Almost three months after the city asked people to use less water, the reservoirs are finally back to normal or near-normal, according to an announcement this morning from Seattle Public Utilities. This of course is thanks to not only reduced water use but also above-average fall rain (with scenes like the Lincoln Park “waterfall” in video from last Tuesday) – this month is at more than triple the average so far, and rain since October 1st is three inches above normal, though rain since January 1st remains two inches below normal. The city says the Cedar Reservoir is back to normal; the South Fork Tolt Reservoir is not, but they think it will be within a few months. Saving water is still a good thing, SPU says, so you can go here for advice on that. When the city asked customers to use less water, usage totaled 149 million gallons a day, and SPU set a goal of cutting that by a third, to 100 million gallons a day; archived updates say the usage almost reached that goal, bottoming out at 101 million gallons a day.
If you run, walk, or ride along Alki, you’ve probably seen the recently completed “Tracing Alki” public art at newly overhauled Pump Station 38. The artist, Sarah Thompson Moore, is there until noon to answer questions about it. It’s inspired by old topographical maps of the area and spans the site (1400 block Alki Avenue SW) from the cabinet in the photo to the newly installed safety rail. The concept was announced in 2020, as Seattle Public Utilities prepared for the pump-station renovation.
9:55 AM: West Seattle escaped major power outages when the wind swept through for a few hours this morning – but there is one 27-customer outage on the Seattle City Light map, and that tree is the reason. Thanks to David for sending the photo and reporting, “We didn’t totally escape unscathed from last night’s wind storm. The wind knocked down a tree in the back of the apartments at 5220 California at around 3 am. So far that building and the ones behind it are out of power – no word from SFD or SCL on when they are coming to address the downed power lines.” Let us know if you are seeing any other storm damage – here in Upper Fauntleroy, a tree-sized branch came off a big evergreen, but landed harmlessly on an unoccupied planting strip. As for the weather, partly sunny and calm right now, but more major rain is on the way by tomorrow.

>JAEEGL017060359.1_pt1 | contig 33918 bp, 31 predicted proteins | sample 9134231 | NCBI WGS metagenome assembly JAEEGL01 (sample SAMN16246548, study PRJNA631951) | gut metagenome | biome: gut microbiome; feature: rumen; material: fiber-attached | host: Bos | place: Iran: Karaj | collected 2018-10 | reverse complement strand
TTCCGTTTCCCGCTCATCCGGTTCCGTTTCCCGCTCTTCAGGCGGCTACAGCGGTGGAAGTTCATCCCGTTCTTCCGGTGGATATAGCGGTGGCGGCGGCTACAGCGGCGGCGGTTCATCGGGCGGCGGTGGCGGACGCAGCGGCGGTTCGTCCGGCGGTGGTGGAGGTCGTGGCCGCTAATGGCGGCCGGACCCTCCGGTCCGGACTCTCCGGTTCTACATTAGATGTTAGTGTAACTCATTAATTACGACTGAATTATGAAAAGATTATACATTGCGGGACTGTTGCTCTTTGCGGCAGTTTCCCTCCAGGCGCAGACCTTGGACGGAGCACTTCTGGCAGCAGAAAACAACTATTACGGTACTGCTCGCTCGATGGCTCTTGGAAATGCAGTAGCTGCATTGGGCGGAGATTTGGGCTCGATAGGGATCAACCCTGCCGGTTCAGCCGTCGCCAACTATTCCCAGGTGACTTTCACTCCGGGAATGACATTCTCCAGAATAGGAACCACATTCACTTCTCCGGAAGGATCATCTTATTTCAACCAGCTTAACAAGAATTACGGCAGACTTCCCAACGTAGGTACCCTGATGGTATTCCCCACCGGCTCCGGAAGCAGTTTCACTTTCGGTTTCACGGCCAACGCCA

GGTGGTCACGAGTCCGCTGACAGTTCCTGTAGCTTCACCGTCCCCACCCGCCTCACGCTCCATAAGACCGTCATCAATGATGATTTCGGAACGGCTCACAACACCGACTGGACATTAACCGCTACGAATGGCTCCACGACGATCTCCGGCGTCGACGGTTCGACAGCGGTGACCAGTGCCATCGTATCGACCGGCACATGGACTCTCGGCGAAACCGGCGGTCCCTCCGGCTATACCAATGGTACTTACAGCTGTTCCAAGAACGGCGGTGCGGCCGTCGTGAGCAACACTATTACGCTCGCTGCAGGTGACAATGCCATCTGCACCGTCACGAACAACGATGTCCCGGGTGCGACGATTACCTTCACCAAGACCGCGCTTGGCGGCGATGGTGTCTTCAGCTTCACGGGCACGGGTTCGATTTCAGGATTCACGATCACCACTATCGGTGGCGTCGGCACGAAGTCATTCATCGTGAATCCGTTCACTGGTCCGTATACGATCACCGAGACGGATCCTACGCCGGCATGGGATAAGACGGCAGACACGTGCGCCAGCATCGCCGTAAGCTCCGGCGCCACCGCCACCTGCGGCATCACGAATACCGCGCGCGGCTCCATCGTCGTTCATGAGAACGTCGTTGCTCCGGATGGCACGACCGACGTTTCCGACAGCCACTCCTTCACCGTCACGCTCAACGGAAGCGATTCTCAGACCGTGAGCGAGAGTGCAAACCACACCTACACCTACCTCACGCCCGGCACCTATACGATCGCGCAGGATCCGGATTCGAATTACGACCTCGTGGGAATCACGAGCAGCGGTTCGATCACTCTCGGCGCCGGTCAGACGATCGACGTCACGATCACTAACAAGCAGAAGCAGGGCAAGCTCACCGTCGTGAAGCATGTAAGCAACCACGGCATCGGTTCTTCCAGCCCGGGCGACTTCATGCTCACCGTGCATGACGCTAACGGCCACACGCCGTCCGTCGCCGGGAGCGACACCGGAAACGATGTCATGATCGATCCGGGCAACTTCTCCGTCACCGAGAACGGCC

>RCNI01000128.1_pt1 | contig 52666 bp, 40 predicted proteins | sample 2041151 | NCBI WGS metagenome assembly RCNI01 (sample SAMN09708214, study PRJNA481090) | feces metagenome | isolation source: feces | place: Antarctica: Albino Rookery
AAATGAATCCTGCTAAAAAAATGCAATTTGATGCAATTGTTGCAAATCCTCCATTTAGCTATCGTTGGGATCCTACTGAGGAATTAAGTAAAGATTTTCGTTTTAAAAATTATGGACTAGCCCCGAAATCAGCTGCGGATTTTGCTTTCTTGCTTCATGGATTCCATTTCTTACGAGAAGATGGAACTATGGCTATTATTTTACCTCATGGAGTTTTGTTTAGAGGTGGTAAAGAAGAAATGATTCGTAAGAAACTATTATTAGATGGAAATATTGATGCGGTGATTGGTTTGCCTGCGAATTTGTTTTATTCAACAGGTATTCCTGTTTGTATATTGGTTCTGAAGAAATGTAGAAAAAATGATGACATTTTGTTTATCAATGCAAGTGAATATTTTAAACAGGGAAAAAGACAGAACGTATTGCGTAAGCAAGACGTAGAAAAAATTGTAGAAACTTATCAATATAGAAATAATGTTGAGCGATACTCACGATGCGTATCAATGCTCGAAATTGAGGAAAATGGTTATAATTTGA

1:10 PM: That outage is fixed. But it wasn’t the only big tree brought down early today:
That photo is from Seaview resident Kaci, who says, “We lost a big beautiful Aspen tree during the windstorm last night. It fell at about 3 am. No major damage to our house except our rain gutters. Our catio didn’t fare so well.”
4:55 PM: A commenter notes that the first situation isn’t entirely resolved, and indeed, a new marker on the outage map shows that.
1:15 PM: Jay says the water is back on. SPU tells us the leak was in an 8-inch cast iron distribution main but they don’t know what caused it.